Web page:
For over 25 years, Ghana has progressively entrenched democracy while maintaining relative peace and stability. It has gone through seven consecutive elections without large-scale violence and three peaceful changes of power between its two main parties – the New Patriotic Party (NPP) and the National Democratic Congress (NDC).
A highly disputed presidential election in 2012, which produced an NDC victory, was peacefully resolved through the law courts. Four years earlier, the country avoided large-scale political violence despite an extremely narrow NDC electoral victory.
Yet both the NDC and the NPP, whether in opposition or in government, increasingly rely on vigilante groups to provide security for their campaigns and ensure electoral victory. These groups, made up of largely unemployed youth, mobilise party supporters; serve as polling or monitoring agents during voter registration, voting, and results tabulation; and ‘protect’ polling centres and electoral materials.
Ahead of the 2016 elections, more than 5 000 electoral precincts were considered flashpoints by the Ghana Police Service, although not all of these were due to vigilante activities. Other factors were land and chieftaincy disputes and the proliferation of illicit arms in the country, the police said. Even so, the 2008 and 2012 contests also featured violent vigilantism and the phenomenon, according to security expert Kwesi Aning, has worsened.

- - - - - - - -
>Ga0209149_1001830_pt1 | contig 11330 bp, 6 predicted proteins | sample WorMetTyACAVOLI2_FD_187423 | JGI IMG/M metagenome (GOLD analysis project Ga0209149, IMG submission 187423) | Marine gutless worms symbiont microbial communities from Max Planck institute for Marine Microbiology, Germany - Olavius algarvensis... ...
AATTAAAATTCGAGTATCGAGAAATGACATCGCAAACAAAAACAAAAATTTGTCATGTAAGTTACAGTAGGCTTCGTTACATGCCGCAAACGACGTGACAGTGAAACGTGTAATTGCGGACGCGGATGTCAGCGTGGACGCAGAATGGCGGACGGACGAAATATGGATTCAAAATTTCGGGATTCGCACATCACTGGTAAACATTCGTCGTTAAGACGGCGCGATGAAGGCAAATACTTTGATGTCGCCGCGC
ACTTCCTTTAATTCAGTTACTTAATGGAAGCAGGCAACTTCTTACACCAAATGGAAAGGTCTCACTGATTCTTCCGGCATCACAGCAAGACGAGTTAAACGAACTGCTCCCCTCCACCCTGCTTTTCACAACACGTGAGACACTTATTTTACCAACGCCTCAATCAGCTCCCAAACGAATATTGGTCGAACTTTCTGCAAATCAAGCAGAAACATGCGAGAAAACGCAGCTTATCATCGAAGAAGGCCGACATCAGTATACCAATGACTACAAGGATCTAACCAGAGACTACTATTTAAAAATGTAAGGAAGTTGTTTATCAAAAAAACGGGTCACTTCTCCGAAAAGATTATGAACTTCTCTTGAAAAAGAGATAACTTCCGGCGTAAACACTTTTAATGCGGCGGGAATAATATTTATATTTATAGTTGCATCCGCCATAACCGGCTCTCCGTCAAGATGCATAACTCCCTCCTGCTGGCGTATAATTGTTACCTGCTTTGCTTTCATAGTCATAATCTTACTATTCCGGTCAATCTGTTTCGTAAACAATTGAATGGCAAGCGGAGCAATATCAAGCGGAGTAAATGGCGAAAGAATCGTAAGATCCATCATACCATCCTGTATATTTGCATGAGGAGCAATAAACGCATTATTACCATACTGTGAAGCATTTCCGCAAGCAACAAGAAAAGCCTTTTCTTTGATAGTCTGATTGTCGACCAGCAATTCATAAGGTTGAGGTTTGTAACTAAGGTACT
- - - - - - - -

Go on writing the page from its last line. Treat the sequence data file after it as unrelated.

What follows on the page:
The Azorka Boys, loyal to and named after Chief Awudu Sofo Azorka, the NDC’s northern regional chairman, and the Aluta Boys, are known to be affiliated with the NDC. The Delta Force and the Invincible Forces are among the groups affiliated with the NPP.
Recently Joseph Yamin, former deputy minister for the Asante Region, set up the Hawks ostensibly to ‘protect the NDC’ ahead of the 2020 elections. With support from known party figures, these groups threaten, intimidate and assault opponents, seize or destroy electoral materials, assault electoral officials, and vandalise registration centres. Groups affiliated with the winning party often forcibly take over government offices and properties, and in some cases violently resist new government appointments they disagree with.
In 2017, the Delta Force was so infuriated by President Nana Addo Dankwa Akufo-Addo’s appointment of George Agyei as regional security coordinator for the Asante Region that its members barged into his office, and assaulted and forcibly ejected him. To the group, Agyei didn’t contribute to the NPP’s victory and thus didn’t deserve the position. When the Delta Force accused were put on trial, fellow members entered the court, freed their comrades, and threatened the judge.
These groups also tend to attack their own party figures in government when they feel promises made to them aren’t fulfilled. On 7 October, Delta Force members reportedly attacked NPP member of parliament and Minister for Monitoring and Evaluation Anthony Akoto Osei during a party meeting in his constituency. Their complaint was his failure to recruit them into the security services as promised.